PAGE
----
How To Create Standard Operating Procedures

By Olga Murdoch, Agile Lead.

What are Standard Operating Procedures (SOPs) used for?

Standard Operating Procedures are step-by-step instructions for how to execute a routine task. Well defined SOPs are essential for a process to run smoothly, consistently. By following the instructions every time, we can be confident in the outcome of the process and improve the experience of those involved by removing uncertainty and making it easier for them to engage.

Why should someone use them?

Using SOPs will help you to:

  • Clarify the process
  • Document the best way to get the job done
  • Ensure operating consistency
  • Expedite staff training
  • Provide a baseline for improvement
  • Ensure process improvements ‘stick’

Directions on how to use it

Step 1: Create a standardisation team

The team involved in creating a standardised process should include the people who are involved in the process – and, if appropriate, should include or report to the person who has the authority to approve and support the changes.

Step 2: Define your future-state process map

If multiple versions of the process exist, map them all out and figure out what works well and what doesn’t before you develop your standardised future-state. It is important to know where we are starting from first so we know what impact any changes will have to the people involved or any related processes. If the process does not yet exist, start developing the future-state map immediately.  Test your future-state map using TIMWOODS to make sure you have a waste-free process.

Step 3: Identify risks which may occur at each process step

For each step in your new process, identify all the things that could go wrong. For each of these ‘failures’, identify all of the potential causes. For each cause, identify tests, procedures, or mechanisms you have or can put in place to detect if the cause has happened and/or prevent the cause from happening.

Step 4: Define the roles and responsibilities in the process

Rather than naming people as responsible for individual process steps, name roles which have responsibility for steps/parts of the process. In the absence of a specific individual,  another person may take on this role with the support of your SOPs.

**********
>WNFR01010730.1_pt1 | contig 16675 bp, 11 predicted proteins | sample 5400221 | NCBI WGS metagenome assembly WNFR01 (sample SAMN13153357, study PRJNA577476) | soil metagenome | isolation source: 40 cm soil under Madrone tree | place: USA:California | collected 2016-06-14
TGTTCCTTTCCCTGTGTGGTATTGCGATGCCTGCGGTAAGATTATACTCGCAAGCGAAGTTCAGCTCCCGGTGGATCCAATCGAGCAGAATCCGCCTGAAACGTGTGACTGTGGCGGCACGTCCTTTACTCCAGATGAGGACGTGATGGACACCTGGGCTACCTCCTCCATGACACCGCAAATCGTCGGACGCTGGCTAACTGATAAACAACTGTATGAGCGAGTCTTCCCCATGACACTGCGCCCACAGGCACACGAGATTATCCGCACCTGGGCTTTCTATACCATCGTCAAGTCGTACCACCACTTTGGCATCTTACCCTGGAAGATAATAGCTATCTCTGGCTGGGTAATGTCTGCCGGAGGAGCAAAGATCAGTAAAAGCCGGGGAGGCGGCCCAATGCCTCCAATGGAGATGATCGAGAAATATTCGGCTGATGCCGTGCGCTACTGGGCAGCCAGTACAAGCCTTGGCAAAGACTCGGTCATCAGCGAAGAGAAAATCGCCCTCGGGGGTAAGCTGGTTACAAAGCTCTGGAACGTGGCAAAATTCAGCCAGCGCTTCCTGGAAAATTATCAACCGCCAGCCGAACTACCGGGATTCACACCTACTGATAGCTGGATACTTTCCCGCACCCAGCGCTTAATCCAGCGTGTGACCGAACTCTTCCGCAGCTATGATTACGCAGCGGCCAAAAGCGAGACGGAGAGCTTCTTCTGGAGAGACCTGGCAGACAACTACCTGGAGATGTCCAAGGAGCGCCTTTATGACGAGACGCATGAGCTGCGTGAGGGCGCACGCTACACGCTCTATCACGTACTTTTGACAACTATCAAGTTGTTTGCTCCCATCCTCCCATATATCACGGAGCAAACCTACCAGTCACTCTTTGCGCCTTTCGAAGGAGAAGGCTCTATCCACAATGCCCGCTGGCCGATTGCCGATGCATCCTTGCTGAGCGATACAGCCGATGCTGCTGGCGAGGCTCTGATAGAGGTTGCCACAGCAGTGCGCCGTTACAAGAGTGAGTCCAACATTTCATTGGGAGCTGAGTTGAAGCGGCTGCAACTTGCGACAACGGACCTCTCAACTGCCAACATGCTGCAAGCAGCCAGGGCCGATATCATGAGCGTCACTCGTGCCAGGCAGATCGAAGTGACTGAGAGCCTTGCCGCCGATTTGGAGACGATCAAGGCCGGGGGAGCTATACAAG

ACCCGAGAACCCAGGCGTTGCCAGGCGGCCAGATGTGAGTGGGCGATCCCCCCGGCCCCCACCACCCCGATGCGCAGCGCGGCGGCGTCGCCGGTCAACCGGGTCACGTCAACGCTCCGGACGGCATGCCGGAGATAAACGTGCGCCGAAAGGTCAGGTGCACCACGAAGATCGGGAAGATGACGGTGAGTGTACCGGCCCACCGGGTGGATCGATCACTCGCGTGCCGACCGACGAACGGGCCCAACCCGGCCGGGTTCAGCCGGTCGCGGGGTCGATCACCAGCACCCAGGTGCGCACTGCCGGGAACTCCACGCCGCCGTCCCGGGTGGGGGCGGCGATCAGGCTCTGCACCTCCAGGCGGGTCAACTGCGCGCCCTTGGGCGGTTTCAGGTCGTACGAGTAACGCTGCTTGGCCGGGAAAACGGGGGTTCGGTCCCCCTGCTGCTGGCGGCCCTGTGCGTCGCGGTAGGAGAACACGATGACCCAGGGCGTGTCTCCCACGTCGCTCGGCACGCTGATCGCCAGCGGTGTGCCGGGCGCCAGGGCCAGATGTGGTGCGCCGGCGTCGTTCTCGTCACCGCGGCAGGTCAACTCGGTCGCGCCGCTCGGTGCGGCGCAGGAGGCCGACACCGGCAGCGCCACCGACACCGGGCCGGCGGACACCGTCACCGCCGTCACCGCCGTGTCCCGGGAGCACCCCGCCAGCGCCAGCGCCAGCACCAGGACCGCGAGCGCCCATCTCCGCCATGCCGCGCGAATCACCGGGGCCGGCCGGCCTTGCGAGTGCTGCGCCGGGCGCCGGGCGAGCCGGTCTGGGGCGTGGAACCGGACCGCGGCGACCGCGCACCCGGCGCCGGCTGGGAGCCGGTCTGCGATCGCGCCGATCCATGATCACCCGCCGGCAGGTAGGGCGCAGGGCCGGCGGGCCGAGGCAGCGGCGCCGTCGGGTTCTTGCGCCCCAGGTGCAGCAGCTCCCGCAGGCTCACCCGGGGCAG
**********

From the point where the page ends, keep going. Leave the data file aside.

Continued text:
Step 5: Test the new process including checklists or other mistake proofing mechanisms for use in the process

Test the process to ensure it can accommodate the variation of inputs that will occur in practice. You can do this by running through the various scenarios that typically occur and by including stakeholders who will have different perspectives to offer.

Step 6: Communicate the standardised process to stakeholders

Once the standardised process has been finalised, create documentation (process map, roles and responsibilities, checklists, etc) for the process. Make sure the process has any approvals necessary and communicate the changes to relevant stakeholders – highlighting why this is of value to them. Provide training where necessary.

Step 7: Implement and use the standardised process

Use the new process consistently!

Step 8: Evaluate and improve the standardised process

After an appropriate period of time (e.g. to collect enough data), evaluate the performance of the process and improve as necessary.

What now?

Once you are up and running with your SOPs  it will be very easy for you to spot opportunities for improved efficiency. Create a cycle of continuous improvement by consistently reviewing the performance of your processes and ensuring the SOPs are being adhered to – and that they are still fit for purpose.

Why not try out this tool yourself, and let me ( know how you get on. 

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